11 documents made public as Day 1 of Red Hill Valley Parkway inquiry gets underway in Hamilton

The inquiry is set to examine how a damning report about friction levels on some parts of the RHVP stayed buried for six years.

Phase 1 of the RHVP inquiry is set to run until August 2022

Justice Herman Wilton-Siegel is heading up the Red Hill Valley Parkway inquiry, which started Monday following a nearly three-year wait. (Dan Taekema/CBC)

Eleven documents were made public as hearings in the Red Hill Valley Parkway (RHVP) Inquiry started Monday.

The city called for the inquiry of the RHVP nearly three years ago to investigate a 2013 friction report involving the roadway. 

The inquiry will examine how the damning report stayed buried for six years. It will explore questions such as who saw the report, why council wasn't told and if drivers were put at risk as a result. 

The 2013 report from Tradewind Scientific showed friction in some areas of the highway fell well below U.K. safety standards (there are no similar standards in North America). 

Between 2005 and 2015, there were 201 collisions on the highway. The 2015 deaths of Jordyn Hastings and Olivia Smosarki were the first of several on the highway.

The city said in 2018 that the report was only found in a locked computer folder after the city hired a new engineering director.

The total estimated cost of the inquiry, according to city legal staff, could total between $18 and $20 million.

Robert Centa, lead commission counsel on the inquiry, said the inquiry is not a trial, even though witnesses are under oath to tell the truth. 

The hearings, led by Justice Herman Wilton-Siegel, won't lead to conclusions about civil or criminal liability, but Centa said it will establish the facts.

Overview documents released

The 11 documents released Monday are "overview documents" according to Centa.

Centa said they summarize roughly 4,500 documents on topics such as RHVP design, the 2013 Tradewind Scientific report and how people found out about the 2013 report — but he also said the facts in the documents haven't been tested for their truth.

"Commission counsel and the participants may call evidence from witnesses at the inquiry that casts doubt on the truthfulness or the accuracy of the content of the documents underlying the overview documents themselves," Centa said.

"Participants will also be free to make submissions regarding what, if any, weight will be given to any one of these documents."

The commissioner will make the findings a fact in his final report after receiving all the evidence and submissions.

The commission is also trying to get the city to release some more documents.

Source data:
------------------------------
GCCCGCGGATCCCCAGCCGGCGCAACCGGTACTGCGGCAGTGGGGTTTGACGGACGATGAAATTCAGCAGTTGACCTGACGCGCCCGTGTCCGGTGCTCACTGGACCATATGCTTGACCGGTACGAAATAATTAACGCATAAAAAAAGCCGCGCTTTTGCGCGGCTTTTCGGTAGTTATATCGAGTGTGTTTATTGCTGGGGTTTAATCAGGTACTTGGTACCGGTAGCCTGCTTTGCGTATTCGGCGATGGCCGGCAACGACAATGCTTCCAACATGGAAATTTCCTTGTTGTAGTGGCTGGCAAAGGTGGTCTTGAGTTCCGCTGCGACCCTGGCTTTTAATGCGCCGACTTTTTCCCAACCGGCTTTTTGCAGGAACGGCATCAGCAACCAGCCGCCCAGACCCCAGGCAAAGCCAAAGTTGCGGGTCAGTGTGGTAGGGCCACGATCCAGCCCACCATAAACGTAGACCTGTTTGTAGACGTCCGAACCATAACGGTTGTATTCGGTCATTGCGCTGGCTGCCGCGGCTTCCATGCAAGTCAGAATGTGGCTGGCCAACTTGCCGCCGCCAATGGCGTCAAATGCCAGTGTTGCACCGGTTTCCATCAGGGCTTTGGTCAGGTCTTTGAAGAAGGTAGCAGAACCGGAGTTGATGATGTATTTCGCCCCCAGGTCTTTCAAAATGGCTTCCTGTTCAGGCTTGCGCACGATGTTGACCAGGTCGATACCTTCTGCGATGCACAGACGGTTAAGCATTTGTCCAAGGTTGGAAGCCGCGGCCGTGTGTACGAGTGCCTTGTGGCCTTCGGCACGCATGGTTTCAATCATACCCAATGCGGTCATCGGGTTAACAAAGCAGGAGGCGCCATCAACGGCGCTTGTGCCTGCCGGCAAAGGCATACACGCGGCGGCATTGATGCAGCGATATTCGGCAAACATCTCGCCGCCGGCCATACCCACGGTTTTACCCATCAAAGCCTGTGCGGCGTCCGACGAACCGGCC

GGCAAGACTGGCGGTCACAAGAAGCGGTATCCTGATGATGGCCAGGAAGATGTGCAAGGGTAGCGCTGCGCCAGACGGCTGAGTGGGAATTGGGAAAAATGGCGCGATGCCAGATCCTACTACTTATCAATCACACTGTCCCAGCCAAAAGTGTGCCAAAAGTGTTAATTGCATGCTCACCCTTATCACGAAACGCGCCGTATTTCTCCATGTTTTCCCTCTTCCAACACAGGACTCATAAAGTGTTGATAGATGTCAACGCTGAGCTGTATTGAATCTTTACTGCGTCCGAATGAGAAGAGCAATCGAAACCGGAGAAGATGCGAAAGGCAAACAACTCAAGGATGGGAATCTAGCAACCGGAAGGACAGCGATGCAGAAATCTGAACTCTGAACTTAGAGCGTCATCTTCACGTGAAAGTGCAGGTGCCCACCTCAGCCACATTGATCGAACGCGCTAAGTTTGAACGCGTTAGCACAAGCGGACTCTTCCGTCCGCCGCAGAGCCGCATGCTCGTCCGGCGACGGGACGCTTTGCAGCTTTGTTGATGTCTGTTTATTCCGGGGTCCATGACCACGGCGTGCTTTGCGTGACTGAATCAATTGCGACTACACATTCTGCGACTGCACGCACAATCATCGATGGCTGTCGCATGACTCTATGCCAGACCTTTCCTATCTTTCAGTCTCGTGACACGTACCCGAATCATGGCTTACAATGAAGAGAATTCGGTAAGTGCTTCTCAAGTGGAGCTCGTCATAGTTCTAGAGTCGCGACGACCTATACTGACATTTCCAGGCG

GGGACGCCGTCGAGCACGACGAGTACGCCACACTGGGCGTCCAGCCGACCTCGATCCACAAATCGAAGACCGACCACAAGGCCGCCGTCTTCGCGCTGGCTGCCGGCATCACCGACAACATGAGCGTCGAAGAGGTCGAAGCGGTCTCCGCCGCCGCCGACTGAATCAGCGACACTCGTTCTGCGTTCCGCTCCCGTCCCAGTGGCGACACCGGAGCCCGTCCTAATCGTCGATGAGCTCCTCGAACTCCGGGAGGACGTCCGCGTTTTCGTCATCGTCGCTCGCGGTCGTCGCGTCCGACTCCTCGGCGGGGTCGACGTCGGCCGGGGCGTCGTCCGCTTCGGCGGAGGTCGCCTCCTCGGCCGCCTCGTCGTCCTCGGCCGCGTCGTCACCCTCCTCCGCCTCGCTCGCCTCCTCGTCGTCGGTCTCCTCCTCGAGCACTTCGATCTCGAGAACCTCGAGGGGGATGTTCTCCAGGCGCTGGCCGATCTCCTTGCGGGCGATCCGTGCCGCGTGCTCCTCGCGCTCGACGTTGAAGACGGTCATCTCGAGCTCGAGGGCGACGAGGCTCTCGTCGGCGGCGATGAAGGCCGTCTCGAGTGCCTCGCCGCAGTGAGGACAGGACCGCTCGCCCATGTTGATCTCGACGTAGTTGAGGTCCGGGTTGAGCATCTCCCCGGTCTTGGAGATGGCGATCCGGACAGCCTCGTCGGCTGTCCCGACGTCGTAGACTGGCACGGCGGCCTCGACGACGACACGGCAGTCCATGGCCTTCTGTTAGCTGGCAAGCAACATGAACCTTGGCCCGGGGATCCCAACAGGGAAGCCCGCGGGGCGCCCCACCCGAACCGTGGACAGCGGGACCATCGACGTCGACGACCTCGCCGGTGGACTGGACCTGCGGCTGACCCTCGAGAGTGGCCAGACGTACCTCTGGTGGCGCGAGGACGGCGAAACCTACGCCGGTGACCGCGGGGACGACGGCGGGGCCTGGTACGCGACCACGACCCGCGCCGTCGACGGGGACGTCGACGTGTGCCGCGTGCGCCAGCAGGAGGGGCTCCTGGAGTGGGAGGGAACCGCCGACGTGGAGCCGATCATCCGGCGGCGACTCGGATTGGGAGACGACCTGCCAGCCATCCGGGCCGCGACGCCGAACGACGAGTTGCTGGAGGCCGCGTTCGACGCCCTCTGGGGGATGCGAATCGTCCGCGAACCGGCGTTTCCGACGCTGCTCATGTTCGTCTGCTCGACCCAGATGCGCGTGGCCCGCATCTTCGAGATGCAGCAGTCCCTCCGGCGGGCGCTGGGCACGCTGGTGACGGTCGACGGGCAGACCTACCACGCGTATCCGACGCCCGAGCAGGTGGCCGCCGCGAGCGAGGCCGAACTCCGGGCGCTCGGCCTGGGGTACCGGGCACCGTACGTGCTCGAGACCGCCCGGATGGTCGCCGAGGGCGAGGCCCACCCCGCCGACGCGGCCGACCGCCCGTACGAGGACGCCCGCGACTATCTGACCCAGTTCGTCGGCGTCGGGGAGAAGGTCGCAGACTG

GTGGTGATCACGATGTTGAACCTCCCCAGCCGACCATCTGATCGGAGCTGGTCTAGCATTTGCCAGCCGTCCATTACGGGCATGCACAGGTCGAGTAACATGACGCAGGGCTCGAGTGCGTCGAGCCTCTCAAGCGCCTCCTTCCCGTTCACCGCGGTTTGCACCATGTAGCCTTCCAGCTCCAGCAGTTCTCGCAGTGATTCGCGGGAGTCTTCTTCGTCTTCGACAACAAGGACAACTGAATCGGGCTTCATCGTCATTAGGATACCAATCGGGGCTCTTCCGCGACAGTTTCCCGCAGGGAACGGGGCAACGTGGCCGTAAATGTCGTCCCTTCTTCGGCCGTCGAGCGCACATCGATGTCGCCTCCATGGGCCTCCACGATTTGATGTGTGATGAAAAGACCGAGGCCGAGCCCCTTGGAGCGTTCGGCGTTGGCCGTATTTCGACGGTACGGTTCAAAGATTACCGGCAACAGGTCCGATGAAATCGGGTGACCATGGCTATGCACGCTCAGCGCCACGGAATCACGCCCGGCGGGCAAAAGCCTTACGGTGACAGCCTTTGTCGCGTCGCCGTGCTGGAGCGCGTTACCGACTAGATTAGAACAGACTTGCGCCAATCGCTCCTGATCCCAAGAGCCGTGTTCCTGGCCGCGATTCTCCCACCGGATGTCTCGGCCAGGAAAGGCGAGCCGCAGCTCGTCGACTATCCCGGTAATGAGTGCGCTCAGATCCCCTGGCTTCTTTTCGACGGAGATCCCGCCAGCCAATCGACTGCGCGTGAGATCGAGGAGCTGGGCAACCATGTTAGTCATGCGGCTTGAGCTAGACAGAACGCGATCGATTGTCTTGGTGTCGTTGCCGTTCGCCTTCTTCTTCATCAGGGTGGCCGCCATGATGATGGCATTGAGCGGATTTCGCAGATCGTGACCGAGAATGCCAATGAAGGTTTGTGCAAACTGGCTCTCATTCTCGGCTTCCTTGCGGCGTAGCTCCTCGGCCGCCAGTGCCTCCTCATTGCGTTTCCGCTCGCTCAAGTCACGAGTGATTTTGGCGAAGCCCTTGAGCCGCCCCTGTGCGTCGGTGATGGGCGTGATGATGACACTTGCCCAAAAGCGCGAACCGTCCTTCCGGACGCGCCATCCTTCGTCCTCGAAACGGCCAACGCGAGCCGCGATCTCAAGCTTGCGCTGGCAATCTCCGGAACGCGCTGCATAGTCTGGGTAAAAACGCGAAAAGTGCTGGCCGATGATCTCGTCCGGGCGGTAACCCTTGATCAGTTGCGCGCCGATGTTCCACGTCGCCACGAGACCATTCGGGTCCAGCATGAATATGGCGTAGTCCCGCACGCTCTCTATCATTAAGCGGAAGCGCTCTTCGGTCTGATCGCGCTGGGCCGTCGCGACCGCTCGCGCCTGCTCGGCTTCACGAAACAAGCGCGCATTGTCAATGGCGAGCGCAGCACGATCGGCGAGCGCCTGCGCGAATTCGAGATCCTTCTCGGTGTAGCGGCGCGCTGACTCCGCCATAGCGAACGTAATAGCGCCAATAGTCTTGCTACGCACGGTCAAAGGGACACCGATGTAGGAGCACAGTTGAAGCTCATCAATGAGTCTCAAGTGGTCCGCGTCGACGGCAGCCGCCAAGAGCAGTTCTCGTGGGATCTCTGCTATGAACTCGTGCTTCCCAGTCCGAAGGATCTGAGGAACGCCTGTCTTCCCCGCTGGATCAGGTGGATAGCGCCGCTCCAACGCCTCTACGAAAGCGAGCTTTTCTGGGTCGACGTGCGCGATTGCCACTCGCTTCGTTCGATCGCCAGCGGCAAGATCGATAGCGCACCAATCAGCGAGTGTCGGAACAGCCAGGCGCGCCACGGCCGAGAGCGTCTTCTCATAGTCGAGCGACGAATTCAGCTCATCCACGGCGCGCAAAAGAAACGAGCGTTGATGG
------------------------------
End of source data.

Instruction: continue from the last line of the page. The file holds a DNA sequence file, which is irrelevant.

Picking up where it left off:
Eli Lederman, counsel for the City of Hamilton, said the city has already released numerous documents and said the 43 unique documents in question contain information that is legally privileged (e.g. legal advice).

Wilton-Siegel assigned Frank Marrocco — associate chief justice of the Ontario Superior Court — as a delegate who will determine how to proceed with those documents and how much of that decision-making will be public.

First witness to appear Tuesday

There are four parties involved in the inquiry — the city, the province, Dufferin Construction and Golder Associates Inc. (a consulting, design and construction firm) — but over 100 people were interviewed prior to the hearing on Monday.

Gerardo Flintsch is listed as the first witness to appear in the hearing. 

Flintsch, set to appear Tuesday, is a professor of engineering at Virginia Polytechnic Institute and State University in the U.S. He's also the director of the institute's Center for Sustainable and Resilient Infrastructure.

Centa said Flintsch and the witness after him will help offer background information on the scientific issues that will inform the inquiry.

The first phase of the inquiry is expected to run into August of this year and will focus on questions related to the RHVP construction, friction testing conducted by Ontario's Ministry of Transportation, consultant and staff reports and the discovery of the report on friction testing released to the public according to a media release. 

(Samantha Craggs/CBC)

A schedule of witnesses will be regularly available on the inquiry website and through its twitter account.

The hearings are being publicly broadcast through a link on the inquiry's website.

Centa said the hearings will generally run from 9:30 a.m. to 4:30 p.m. each week from Monday to Thursday until August. Times and dates can vary (for example, this week will see hearings from Monday to Friday).

A recording and transcript of each day of the hearing will be made available through the inquiry's website.

With files from Saira Peesker